There is little doubt that at some moments Australian airline managers would have dreamed about doing what US giant, Delta Airlines is now doing.
Which is to buy its own oil refinery, to cut out the costs of hedging, and transporting fuel, as well as to secure supply.
But it is not a move all financial analysts think will work out as planned, and it isn’t something likely to be practicable for our carriers, in the absence of a suitable refinery for sale or a certain supply of the optimum grades of crude oil feedstock.
When the plan to buy a Pennsylvania refinery that Phillips 66 intended to sell or close down was first floated earlier last month, Bloomberg ran this intriguing critique of Delta’s intentions, and how it revived memories of a fad for vertical integration in the 80s, which included some big failures across a range of industries, and turned the post graduate wisdom of business schools into large scale exercises in employee and shareholder misery.
Delta’s CEO, Richard Anderson, said that “acquiring the Trainer refinery is an innovative approach to managing our largest expense,” and called it a modest investment comparable to the cost of a new wide-body airliner that would cut the airline’s fuel bill by $300 million (US) a year, and in little more than a year.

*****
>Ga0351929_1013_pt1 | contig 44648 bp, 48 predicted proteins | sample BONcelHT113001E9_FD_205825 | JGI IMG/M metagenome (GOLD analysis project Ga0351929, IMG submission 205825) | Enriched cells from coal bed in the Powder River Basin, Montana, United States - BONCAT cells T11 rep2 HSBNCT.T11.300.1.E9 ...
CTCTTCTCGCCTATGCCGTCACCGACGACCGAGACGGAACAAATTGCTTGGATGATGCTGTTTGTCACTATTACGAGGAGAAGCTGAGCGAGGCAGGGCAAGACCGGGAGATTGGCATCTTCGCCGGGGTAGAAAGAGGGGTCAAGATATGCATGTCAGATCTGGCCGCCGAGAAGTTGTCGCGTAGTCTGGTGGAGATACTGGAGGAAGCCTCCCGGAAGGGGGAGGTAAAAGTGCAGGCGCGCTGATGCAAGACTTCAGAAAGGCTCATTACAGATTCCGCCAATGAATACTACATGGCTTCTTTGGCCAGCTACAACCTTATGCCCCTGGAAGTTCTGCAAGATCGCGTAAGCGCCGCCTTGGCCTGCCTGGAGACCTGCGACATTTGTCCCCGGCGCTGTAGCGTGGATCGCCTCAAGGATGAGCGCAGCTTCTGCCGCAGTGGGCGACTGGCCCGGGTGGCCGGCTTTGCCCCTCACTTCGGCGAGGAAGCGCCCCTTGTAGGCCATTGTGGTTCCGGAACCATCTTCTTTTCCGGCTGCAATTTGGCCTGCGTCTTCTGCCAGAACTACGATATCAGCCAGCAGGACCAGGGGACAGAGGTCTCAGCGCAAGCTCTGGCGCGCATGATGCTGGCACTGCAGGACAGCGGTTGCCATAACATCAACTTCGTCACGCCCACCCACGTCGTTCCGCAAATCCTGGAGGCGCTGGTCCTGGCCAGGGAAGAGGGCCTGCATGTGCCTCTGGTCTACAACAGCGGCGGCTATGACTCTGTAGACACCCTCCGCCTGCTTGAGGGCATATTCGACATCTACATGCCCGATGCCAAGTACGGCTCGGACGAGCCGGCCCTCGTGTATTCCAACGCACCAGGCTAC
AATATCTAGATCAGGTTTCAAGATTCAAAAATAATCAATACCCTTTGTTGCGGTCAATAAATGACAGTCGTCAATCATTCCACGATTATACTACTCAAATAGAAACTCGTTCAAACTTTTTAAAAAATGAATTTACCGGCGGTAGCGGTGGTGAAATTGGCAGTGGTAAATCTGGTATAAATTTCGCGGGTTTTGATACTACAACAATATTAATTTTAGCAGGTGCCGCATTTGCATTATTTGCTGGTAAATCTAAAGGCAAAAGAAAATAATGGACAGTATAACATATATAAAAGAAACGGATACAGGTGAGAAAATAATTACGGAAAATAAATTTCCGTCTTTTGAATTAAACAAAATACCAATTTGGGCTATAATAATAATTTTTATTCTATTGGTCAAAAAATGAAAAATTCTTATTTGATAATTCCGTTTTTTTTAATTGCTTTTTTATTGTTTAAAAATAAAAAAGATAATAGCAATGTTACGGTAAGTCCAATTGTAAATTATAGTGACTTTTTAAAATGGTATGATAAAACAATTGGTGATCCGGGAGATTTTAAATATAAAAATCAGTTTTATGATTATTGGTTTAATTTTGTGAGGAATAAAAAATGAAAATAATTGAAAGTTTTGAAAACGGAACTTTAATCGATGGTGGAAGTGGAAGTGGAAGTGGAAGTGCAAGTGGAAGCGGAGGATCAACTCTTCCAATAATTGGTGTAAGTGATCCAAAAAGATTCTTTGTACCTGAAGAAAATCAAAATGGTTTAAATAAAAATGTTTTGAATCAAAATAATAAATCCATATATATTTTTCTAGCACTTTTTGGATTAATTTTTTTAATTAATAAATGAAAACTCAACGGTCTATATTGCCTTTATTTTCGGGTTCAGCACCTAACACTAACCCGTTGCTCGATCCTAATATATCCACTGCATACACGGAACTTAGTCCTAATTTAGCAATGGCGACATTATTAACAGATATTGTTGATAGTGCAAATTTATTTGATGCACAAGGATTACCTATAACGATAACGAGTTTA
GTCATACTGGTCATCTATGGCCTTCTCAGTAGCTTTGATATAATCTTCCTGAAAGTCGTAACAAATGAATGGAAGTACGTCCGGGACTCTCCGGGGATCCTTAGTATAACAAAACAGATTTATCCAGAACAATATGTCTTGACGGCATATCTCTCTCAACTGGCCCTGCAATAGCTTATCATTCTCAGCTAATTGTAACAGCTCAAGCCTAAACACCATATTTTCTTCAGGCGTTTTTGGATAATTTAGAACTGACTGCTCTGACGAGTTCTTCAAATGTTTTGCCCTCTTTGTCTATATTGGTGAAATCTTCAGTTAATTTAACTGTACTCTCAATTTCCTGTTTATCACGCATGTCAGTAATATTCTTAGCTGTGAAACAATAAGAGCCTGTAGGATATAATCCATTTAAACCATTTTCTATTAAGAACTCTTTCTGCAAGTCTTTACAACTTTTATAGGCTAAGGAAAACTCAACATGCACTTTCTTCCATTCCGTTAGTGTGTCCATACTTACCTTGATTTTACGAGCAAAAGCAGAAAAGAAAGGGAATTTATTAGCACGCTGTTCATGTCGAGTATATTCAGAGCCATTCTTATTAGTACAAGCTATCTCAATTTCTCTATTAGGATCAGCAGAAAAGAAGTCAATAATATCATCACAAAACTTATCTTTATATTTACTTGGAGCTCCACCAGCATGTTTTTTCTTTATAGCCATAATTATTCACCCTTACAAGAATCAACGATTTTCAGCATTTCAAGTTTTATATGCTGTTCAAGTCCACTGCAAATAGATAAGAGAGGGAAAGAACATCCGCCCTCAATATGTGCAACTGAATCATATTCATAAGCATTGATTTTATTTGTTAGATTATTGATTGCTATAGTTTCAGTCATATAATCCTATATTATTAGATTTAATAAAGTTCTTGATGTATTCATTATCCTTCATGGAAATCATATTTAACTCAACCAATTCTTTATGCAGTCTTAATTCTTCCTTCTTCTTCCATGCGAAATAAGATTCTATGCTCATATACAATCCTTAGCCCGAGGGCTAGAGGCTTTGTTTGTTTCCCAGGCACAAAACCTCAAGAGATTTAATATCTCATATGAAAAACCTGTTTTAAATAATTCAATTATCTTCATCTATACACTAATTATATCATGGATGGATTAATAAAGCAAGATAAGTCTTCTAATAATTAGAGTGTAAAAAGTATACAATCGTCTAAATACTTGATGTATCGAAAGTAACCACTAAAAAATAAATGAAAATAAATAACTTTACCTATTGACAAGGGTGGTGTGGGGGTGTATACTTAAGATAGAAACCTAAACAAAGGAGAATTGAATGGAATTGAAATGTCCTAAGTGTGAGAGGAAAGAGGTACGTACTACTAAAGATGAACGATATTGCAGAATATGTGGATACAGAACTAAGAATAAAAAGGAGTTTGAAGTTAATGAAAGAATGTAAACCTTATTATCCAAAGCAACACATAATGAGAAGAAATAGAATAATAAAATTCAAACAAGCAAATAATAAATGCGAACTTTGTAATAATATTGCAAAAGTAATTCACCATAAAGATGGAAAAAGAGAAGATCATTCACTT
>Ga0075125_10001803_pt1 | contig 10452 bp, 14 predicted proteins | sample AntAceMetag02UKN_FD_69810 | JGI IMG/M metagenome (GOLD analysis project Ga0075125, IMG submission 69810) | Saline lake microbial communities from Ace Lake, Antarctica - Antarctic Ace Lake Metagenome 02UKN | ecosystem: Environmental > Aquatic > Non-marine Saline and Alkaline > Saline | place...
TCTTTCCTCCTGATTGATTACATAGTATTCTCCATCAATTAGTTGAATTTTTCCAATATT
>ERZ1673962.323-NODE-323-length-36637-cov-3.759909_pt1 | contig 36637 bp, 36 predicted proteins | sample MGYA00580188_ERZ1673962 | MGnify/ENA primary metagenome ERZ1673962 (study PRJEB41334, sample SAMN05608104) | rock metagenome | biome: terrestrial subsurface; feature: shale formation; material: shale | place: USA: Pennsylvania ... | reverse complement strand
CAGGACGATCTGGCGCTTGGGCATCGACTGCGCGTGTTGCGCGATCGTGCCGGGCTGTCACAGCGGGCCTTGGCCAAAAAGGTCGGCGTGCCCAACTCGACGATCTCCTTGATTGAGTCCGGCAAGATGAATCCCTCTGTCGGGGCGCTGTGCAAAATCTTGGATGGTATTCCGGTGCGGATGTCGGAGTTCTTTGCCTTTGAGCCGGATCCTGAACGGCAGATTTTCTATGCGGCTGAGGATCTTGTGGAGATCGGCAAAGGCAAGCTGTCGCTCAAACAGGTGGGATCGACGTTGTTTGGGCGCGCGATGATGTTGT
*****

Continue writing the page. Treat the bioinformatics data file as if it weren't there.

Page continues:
The airline is paying $150 million of its money, plus a $30 million grant from the state of Pennsylvania for the facility, and will spend another $100 million optimising it, for an operation in which the gasoline and diesel fuels that it will also make in the process of refining aviation grade kerosene will be bartered for additional av gas.
Anderson said the “modest investment” would cut the airline’s fuel bill by $300 million a year.
Those are ambitious returns on a total spend of $250 million in the first year, leading to even larger returns in subsequent years, if the oil price remains as high if not higher than it is now.
All eyes are going to be on Delta world wide to see if this works.
In this country, if the ambitions of Qantas and Virgin Australia are realised, their comparable investments are likely to be in bio-fuel blend production, ranging from total ownership, to participation in consortiums.
And the same questions will arise here as in the US, in that an airline may not need to own its fuel supplies, if the market provides competitive supplies without the risk and cost of diverting airline capital into refinery ownership.